Justice Concepts Inc., a consultant that missed its deadline to reduce the Sedgwick County Jail's population by 25 percent, will receive additional money for work it says it did outside its contract.
County commissioners voted 3-2 on Wednesday to pay about $28,500 more to the company, even though the county hasn't paid part of its original fee. The firm's 10-month contract expired June 4.
The company plans to seek an 18-month contract extension later this month. It has proposed a fee of $274,696, minus $46,167 from the original contract, for a total of $228,529.
The county hired Justice Concepts, a Kansas City firm, in August 2008 to develop programs to reduce the number of inmates at the jail, which is facing overcrowding problems. Reducing the jail's population is important because expanding the jail would cost tens of millions of tax dollars.
The number of inmates increased during the time of the contract, and the group has yet to deliver some reports outlined in the contract.
Justice Concepts did not return phone calls Wednesday. But in an Oct. 7 letter to the county, it said "unfortunate automobile accidents as well as seasonal illnesses" kept the consultants from "the requisite travel to Sedgwick County."
It also said that its consulting partner, the National Center for State Courts, "was hampered by emergency international projects which delayed the specific consultant from on-site appearance until August 2009."
A divided commission
Two commissioners — Tim Norton and Dave Unruh — voted against the additional payment Wednesday, saying they didn't think the work Justice Concepts performed was outside the original stated goal of reducing the jail's population.
Norton said he was uncomfortable with a consultant group working outside its contract without requesting a change order, a common procedure in which additional work or fees are approved ahead of time.
"We let a consultant go and... run up that kind of bill," Norton said.
Unruh agreed, saying, "I'm having a hard time understanding how a well-paid professional consultant didn't know a change order would be required."
Commissioners Gwen Welshimer, Kelly Parks and Karl Peterjohn voted for the additional payment, saying Justice Concepts deserved to be paid for work it performed that the county had not delineated in its original contract.
They also said that Justice Concepts has done a good job of bringing together key players in the criminal justice system and jump-starting pre-trial services. Pre-trial service workers delve into defendants' backgrounds to determine whether they should be kept in jail while awaiting trial.
"I think it is indisputable that pre-trial services was taken out of hibernation by JCI," Parks said.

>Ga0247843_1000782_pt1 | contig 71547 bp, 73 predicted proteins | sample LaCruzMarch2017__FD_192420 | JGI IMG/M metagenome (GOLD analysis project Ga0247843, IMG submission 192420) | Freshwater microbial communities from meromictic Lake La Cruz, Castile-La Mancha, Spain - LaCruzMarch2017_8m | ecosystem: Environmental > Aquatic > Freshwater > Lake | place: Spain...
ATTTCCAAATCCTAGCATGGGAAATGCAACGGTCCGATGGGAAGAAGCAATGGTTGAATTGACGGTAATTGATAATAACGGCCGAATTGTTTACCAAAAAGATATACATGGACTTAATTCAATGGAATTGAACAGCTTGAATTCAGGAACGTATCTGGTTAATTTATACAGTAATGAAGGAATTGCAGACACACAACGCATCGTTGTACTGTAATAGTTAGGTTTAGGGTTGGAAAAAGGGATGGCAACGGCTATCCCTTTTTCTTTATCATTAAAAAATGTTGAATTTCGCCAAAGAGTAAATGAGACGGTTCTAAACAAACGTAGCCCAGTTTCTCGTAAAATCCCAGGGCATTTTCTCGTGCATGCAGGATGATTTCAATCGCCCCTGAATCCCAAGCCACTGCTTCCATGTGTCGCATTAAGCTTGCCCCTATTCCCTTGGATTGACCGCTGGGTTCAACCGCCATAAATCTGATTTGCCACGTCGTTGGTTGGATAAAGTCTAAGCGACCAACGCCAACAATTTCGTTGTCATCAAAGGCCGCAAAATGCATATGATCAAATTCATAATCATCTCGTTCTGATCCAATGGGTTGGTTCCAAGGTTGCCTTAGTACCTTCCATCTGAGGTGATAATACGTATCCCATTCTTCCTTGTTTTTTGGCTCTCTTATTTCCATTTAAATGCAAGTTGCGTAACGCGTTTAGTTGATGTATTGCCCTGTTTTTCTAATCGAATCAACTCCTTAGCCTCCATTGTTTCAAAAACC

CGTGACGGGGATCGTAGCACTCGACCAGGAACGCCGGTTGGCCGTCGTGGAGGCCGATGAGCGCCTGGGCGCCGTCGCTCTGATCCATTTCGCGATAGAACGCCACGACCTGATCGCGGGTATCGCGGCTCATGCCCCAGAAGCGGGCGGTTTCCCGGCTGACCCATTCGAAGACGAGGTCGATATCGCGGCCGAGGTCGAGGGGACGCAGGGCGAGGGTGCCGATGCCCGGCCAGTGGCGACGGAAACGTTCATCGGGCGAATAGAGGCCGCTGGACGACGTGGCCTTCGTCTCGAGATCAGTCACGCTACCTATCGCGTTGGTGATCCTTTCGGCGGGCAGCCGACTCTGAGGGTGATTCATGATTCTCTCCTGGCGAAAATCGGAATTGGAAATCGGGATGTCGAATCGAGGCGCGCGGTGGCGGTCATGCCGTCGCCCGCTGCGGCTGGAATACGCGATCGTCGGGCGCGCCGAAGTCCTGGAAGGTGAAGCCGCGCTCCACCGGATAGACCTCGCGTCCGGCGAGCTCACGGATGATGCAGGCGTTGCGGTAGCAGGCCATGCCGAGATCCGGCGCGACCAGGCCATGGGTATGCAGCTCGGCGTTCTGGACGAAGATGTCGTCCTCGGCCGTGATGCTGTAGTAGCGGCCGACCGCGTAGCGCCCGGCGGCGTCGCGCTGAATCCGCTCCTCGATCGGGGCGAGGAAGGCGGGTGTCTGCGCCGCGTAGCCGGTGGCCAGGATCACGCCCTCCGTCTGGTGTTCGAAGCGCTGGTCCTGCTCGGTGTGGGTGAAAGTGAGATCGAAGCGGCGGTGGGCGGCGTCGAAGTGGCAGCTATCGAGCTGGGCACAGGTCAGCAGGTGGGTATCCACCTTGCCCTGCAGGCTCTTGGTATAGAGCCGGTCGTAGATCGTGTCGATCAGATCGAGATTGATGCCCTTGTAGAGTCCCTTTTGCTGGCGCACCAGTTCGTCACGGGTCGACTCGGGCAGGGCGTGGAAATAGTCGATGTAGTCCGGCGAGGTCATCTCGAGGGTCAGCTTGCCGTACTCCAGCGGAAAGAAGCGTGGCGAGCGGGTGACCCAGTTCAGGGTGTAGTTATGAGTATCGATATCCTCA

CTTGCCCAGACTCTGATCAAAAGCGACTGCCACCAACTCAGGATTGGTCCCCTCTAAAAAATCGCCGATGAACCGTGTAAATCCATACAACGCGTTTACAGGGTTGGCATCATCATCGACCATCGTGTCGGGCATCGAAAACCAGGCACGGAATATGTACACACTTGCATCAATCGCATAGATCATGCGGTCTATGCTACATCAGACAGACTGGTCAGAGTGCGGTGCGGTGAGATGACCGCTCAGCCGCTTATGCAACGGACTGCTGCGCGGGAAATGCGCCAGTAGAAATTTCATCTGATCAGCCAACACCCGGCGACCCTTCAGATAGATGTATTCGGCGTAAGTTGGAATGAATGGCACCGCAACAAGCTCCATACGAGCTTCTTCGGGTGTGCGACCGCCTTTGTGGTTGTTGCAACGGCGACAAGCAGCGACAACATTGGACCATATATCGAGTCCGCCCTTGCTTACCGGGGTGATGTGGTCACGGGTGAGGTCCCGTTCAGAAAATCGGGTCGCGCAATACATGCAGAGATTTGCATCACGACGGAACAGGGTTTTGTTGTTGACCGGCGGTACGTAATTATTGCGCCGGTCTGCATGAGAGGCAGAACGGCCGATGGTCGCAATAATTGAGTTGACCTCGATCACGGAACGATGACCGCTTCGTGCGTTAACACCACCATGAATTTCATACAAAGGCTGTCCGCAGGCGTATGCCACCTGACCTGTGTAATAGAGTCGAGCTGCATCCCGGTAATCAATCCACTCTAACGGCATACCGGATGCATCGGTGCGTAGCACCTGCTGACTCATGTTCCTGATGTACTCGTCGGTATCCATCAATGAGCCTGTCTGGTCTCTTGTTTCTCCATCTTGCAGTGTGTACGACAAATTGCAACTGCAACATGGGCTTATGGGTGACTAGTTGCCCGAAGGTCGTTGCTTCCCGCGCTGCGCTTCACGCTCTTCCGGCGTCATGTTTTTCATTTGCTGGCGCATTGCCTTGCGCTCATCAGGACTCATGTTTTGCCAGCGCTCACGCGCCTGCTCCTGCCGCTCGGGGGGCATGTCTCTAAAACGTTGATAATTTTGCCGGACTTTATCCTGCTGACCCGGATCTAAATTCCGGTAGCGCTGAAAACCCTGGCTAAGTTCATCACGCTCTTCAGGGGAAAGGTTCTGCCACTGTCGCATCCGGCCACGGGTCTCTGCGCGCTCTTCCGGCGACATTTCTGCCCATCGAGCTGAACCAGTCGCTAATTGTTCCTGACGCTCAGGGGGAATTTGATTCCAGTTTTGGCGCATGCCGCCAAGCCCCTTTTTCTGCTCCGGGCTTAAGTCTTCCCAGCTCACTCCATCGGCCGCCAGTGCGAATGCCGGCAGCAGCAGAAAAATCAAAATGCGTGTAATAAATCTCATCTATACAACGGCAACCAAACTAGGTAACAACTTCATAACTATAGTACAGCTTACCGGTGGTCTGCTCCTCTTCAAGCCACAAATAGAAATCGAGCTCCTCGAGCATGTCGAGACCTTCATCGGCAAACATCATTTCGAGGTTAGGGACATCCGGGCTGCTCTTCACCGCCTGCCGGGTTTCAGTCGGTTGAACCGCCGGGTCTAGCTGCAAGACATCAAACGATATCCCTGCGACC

Welshimer, who has been Justice Concepts' most vocal supporter, said that the county doesn't need more "reports that sit on a shelf and gather dust."
Justice Concepts' value, she reiterated, is in bringing different groups of the criminal justice system to the table.
Reasons for overages
Of the $28,511 considered above and beyond the group's original contract, $7,200 is for trips to Labette and Butler counties to tour facilities there that the county considered using to ease jail overcrowding.
Justice Concepts and county officials in February toured a boot camp in Labette County closed by the state. They toured an honor camp that was part of the El Dorado Correctional Facility in July. The state also closed that facility because of budget concerns.
The $7,200 won't be paid until Justice Concepts submits a feasibility analysis about the use of those two camps, said Bob Lamkey, the county's director of public safety.
During a June meeting with commissioners, consultant Nancy Insco said a report she prepared about the Labette boot camp was on her computer at her office. She later declined to provide a copy to The Eagle.
In August, she said she had expanded the report to include the possibility of using facilities at the prison in El Dorado and that was why it was not finished.
The remaining overages are from additional meetings, responses to special requests and travel, Lamkey said.
Norton said the July trip to Butler County should have raised concerns because Justice Concepts' contract already had expired and the county already had determined that the Labette trip was outside the scope of the contract.
So far, the county has paid Justice Concepts $78,449 of its original $124,616 contract. It paid the group $43,615 on Oct. 10 and $34,834 on Aug. 21, leaving $46,167 of the remaining contract due.
Norton said the county may never get any written reports from Justice Concepts "because that's not what they do," he said, emphasizing the word "they." Instead, he said he's learned they are "relationship builders."
"I don't remember reading that in the contract," he said.
Commissioners plan to meet with Justice Concepts on Nov. 19 to consider the contract extension. The group says in its proposed contract budget that its consultants would visit Sedgwick County each month.
It identified 15 objectives for the 18-month period.